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Sunday, July 30, 2023

Stopping Impetigo in TEOTWAWKI

Disclaimer. I am not a licensed health practitioner. This is just another post on knowledge and understanding you might wish to acquire in advance of a disaster in case no higher care is available. As long as our society is functioning, you should leave anything more substantial than applying a Band-Aid to the professionals. No medication, including those available over the counter, should be taken without consulting a physician. Information shared here is for educational and entertainment purposes only. It is not medical advice nor a substitute for licensed medical care.

I've never experienced or even seen a case of impetigo, but I do remember seeing it on the papers all elementary school kids took home to their parents. Impetigo was something that would get you sent home from school post haste because it was so contagious. Since I don't have children in public school, I'm not sure what they do now. Maybe a participation trophy?

Anyway, impetigo is a minor bacterial infection of the skin typified by quickly spreading sores with shiny yellow crusts. It most frequently occurs in children, especially on their faces and particularly around the mouth, but it also occurs on the extremities and sometimes the trunk. Scabby lesions and shiny, yellow, crusty sores that don't heal are often impetigo.[1] Impetigo may begin with an insect bite or a scratch. It spreads easily to other people or other parts of the body from the sores or contaminated fingers.

Impetigo is generally caused by Staphylococcus or Streptococcus bacteria. For all infections, wash the sores 3-4 times per day with soap and cool water, gently soaking off and removing the crusts. For small patches of infection, a physician will try using topical agents before turning to oral antibiotics. Use any of the following 2-3 times per day.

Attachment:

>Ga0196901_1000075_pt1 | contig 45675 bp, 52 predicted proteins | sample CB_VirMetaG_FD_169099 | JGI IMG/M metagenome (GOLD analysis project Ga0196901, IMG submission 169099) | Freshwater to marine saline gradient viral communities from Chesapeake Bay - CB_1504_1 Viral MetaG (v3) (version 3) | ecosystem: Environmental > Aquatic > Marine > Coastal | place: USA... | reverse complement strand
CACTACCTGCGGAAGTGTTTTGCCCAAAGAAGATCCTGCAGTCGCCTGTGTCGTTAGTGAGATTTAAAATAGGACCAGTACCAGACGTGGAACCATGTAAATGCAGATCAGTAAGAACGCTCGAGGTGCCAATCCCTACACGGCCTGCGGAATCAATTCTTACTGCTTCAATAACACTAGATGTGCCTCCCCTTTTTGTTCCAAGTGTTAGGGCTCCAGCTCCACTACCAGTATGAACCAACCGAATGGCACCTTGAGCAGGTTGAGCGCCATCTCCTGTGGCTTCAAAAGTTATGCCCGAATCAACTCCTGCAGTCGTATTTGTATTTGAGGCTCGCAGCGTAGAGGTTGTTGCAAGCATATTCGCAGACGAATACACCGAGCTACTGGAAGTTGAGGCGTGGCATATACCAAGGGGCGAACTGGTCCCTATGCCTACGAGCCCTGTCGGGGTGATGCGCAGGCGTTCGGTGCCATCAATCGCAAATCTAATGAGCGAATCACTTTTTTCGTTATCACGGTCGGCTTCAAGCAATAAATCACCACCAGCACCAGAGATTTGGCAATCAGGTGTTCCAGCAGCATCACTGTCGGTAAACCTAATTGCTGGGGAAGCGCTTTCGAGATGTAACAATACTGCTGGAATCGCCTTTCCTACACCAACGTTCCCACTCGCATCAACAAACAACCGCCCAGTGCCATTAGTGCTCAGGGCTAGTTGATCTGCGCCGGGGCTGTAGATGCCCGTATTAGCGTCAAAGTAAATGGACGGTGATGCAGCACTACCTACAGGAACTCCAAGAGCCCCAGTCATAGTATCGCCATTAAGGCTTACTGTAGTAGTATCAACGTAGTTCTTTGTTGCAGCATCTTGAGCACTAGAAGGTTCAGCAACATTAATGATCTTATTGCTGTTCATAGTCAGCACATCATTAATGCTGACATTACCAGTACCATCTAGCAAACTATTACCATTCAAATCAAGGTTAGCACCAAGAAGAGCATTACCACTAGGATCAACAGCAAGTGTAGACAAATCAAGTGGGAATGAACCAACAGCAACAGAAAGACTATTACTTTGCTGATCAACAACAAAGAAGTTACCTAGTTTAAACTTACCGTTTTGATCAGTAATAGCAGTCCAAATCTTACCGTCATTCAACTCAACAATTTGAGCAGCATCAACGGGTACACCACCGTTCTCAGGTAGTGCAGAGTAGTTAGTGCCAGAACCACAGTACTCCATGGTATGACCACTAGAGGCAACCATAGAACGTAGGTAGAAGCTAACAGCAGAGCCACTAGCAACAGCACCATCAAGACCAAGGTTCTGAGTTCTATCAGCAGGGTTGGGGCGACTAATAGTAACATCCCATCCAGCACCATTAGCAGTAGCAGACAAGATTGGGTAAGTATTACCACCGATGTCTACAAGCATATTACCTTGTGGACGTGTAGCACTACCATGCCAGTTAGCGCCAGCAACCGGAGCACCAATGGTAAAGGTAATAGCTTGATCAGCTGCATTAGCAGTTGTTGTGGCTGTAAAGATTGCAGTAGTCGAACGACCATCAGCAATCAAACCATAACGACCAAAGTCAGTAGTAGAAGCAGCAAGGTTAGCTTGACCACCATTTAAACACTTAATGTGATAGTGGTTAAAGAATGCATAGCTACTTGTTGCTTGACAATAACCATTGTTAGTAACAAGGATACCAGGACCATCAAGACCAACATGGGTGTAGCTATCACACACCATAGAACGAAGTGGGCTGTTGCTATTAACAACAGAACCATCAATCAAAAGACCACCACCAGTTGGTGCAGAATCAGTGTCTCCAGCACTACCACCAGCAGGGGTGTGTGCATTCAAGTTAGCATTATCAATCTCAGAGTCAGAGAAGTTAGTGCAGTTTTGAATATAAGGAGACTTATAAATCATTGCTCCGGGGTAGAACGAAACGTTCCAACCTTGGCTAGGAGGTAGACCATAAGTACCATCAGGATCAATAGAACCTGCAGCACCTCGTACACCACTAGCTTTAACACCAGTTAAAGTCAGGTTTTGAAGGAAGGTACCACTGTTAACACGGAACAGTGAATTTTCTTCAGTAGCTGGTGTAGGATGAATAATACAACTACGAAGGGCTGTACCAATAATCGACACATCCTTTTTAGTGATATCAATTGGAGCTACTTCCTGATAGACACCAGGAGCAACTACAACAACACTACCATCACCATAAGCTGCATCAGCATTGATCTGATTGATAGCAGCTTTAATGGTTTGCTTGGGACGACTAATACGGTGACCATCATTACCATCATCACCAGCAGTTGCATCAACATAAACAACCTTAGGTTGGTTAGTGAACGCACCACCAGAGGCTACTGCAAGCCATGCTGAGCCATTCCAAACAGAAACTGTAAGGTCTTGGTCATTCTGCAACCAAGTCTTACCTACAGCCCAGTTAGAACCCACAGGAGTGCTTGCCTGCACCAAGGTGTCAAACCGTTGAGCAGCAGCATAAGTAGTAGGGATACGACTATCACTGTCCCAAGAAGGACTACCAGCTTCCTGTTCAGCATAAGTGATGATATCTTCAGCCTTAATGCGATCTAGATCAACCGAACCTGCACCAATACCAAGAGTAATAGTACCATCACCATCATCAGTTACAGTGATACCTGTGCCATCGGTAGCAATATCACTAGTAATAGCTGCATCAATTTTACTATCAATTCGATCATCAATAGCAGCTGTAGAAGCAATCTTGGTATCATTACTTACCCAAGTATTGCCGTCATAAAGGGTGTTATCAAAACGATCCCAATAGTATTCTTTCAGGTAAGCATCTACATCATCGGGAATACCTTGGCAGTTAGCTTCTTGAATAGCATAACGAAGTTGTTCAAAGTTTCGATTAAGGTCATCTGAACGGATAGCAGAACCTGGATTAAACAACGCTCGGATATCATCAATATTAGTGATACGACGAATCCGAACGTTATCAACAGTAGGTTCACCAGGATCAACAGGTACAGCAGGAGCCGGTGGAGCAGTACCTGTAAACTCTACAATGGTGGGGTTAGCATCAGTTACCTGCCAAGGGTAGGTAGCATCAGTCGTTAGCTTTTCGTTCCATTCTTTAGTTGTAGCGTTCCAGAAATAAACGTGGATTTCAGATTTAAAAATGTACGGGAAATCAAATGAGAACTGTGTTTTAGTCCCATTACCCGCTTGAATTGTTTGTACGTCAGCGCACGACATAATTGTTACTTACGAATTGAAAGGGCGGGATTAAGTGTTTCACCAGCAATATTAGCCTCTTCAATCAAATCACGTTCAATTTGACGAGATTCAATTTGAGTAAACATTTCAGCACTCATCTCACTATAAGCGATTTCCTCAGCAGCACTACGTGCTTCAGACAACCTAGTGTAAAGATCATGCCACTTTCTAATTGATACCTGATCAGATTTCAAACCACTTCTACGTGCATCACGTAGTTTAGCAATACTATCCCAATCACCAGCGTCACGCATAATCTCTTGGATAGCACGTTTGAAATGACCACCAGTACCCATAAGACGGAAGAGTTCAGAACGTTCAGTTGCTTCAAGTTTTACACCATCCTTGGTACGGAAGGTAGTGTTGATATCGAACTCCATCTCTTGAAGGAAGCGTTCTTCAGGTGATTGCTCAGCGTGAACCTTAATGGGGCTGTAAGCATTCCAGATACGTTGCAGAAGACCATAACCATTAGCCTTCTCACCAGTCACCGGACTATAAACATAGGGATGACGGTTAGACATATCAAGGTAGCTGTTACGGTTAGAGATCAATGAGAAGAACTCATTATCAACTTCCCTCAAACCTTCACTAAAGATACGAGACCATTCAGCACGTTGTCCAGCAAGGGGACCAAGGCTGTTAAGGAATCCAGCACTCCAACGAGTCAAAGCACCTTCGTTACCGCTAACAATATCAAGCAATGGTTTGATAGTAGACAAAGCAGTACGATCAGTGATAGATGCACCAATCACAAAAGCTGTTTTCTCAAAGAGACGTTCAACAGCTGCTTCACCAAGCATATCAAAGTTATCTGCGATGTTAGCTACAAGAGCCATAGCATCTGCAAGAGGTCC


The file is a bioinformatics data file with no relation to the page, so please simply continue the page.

Bactroban (mupirocin)
Silvadene[2]Because impetigo is contagious to others as well as to other parts of the body, wear gloves when cleaning the sores and applying medication. Then cover the sores and wash the hands well again.

For a more extensive or resistant infection, or if there is a fever, the following antibiotics are often prescribed:[3]
Augmentin, 250-500 mg, 3x per day
Keflex, 250-500 mg, 3-4x per day
TMP-SMZ DS, 1 tablet, 2x per day
Doxycycline, 50-100 mg, 2x per day[4]If none of these work, Cipro or Levaquin are other options. Erythromycin may be used for a mild infection in patients allergic to penicillin.

How do you know if an antibiotic is working? On the first day, the symptoms probably won't decrease, but they shouldn't worsen either. By the second to third day, symptoms should be greatly improved. If not, a physician will add another antibiotic or change to a different one. Treatment should continue 5-7 days.

Non-pharmaceutical options for treatment include:
Honey. Dilute this enough to use it as a wash and apply with a cotton ball or clean cloth twice per day.[5]
Usnea tincture. Use this straight or dilute it in a 1:1 ratio with cool water and apply with a cotton ball or clean cloth twice per day.[6]
Bleach. Add 1/8 teaspoon to 1 quart of cool water and apply with a cotton ball or clean cloth twice per day.[7]
Gentian violet. Apply 2-3 times per day.Regardless of the treatment option selected, all scabs should be covered to prevent spreading.

Do not let an infected child play or sleep with other children until the infection is completely resolved.[8]

Links to related posts:
The Medicinal Uses of Honey
The Medicinal Uses of Usnea

[1] Cynthia Koelker, Armageddon Medicine, 212.
[2] Ibid.
[3] David Werner, Where There Is No Doctor, 202.
[4] Armageddon Medicine, 212.
[5] Stephen Buhner, Herbal Antibiotics, 191.
[6] Ibid, 200.
[7] Armageddon Medicine, 212.
[8] Where There Is No Doctor, 202.

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